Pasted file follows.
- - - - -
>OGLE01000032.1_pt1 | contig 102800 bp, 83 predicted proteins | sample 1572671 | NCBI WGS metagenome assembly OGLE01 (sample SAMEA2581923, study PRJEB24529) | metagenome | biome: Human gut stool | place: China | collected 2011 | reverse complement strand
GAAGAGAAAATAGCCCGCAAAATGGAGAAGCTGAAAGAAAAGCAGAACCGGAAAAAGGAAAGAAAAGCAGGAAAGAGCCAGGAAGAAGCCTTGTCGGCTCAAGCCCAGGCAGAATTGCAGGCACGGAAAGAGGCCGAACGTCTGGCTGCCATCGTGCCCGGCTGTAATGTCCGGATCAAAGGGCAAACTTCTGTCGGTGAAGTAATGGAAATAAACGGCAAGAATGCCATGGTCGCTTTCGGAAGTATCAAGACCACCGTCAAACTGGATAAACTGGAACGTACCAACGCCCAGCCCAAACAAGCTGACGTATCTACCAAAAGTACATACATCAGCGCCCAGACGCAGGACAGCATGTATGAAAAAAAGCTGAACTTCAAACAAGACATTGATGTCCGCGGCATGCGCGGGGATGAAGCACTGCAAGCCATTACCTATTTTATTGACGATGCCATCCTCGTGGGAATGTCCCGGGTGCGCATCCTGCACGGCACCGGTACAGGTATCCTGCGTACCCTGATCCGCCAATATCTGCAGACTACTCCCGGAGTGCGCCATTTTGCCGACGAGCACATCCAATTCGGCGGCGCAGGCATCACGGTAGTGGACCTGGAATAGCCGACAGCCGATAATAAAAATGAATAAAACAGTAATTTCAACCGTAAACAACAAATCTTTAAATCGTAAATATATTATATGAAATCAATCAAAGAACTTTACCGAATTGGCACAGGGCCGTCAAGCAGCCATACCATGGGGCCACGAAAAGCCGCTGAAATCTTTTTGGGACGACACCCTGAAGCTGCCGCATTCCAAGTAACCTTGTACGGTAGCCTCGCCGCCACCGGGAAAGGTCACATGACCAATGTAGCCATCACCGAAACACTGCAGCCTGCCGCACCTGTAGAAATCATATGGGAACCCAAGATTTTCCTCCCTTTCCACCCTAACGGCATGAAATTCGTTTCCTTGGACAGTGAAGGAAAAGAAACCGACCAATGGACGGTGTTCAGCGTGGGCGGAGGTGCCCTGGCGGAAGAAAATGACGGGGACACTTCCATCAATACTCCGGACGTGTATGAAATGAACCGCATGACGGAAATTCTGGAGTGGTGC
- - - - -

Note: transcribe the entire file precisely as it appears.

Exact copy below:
>OGLE01000032.1_pt1 | contig 102800 bp, 83 predicted proteins | sample 1572671 | NCBI WGS metagenome assembly OGLE01 (sample SAMEA2581923, study PRJEB24529) | metagenome | biome: Human gut stool | place: China | collected 2011 | reverse complement strand
GAAGAGAAAATAGCCCGCAAAATGGAGAAGCTGAAAGAAAAGCAGAACCGGAAAAAGGAAAGAAAAGCAGGAAAGAGCCAGGAAGAAGCCTTGTCGGCTCAAGCCCAGGCAGAATTGCAGGCACGGAAAGAGGCCGAACGTCTGGCTGCCATCGTGCCCGGCTGTAATGTCCGGATCAAAGGGCAAACTTCTGTCGGTGAAGTAATGGAAATAAACGGCAAGAATGCCATGGTCGCTTTCGGAAGTATCAAGACCACCGTCAAACTGGATAAACTGGAACGTACCAACGCCCAGCCCAAACAAGCTGACGTATCTACCAAAAGTACATACATCAGCGCCCAGACGCAGGACAGCATGTATGAAAAAAAGCTGAACTTCAAACAAGACATTGATGTCCGCGGCATGCGCGGGGATGAAGCACTGCAAGCCATTACCTATTTTATTGACGATGCCATCCTCGTGGGAATGTCCCGGGTGCGCATCCTGCACGGCACCGGTACAGGTATCCTGCGTACCCTGATCCGCCAATATCTGCAGACTACTCCCGGAGTGCGCCATTTTGCCGACGAGCACATCCAATTCGGCGGCGCAGGCATCACGGTAGTGGACCTGGAATAGCCGACAGCCGATAATAAAAATGAATAAAACAGTAATTTCAACCGTAAACAACAAATCTTTAAATCGTAAATATATTATATGAAATCAATCAAAGAACTTTACCGAATTGGCACAGGGCCGTCAAGCAGCCATACCATGGGGCCACGAAAAGCCGCTGAAATCTTTTTGGGACGACACCCTGAAGCTGCCGCATTCCAAGTAACCTTGTACGGTAGCCTCGCCGCCACCGGGAAAGGTCACATGACCAATGTAGCCATCACCGAAACACTGCAGCCTGCCGCACCTGTAGAAATCATATGGGAACCCAAGATTTTCCTCCCTTTCCACCCTAACGGCATGAAATTCGTTTCCTTGGACAGTGAAGGAAAAGAAACCGACCAATGGACGGTGTTCAGCGTGGGCGGAGGTGCCCTGGCGGAAGAAAATGACGGGGACACTTCCATCAATACTCCGGACGTGTATGAAATGAACCGCATGACGGAAATTCTGGAGTGGTGC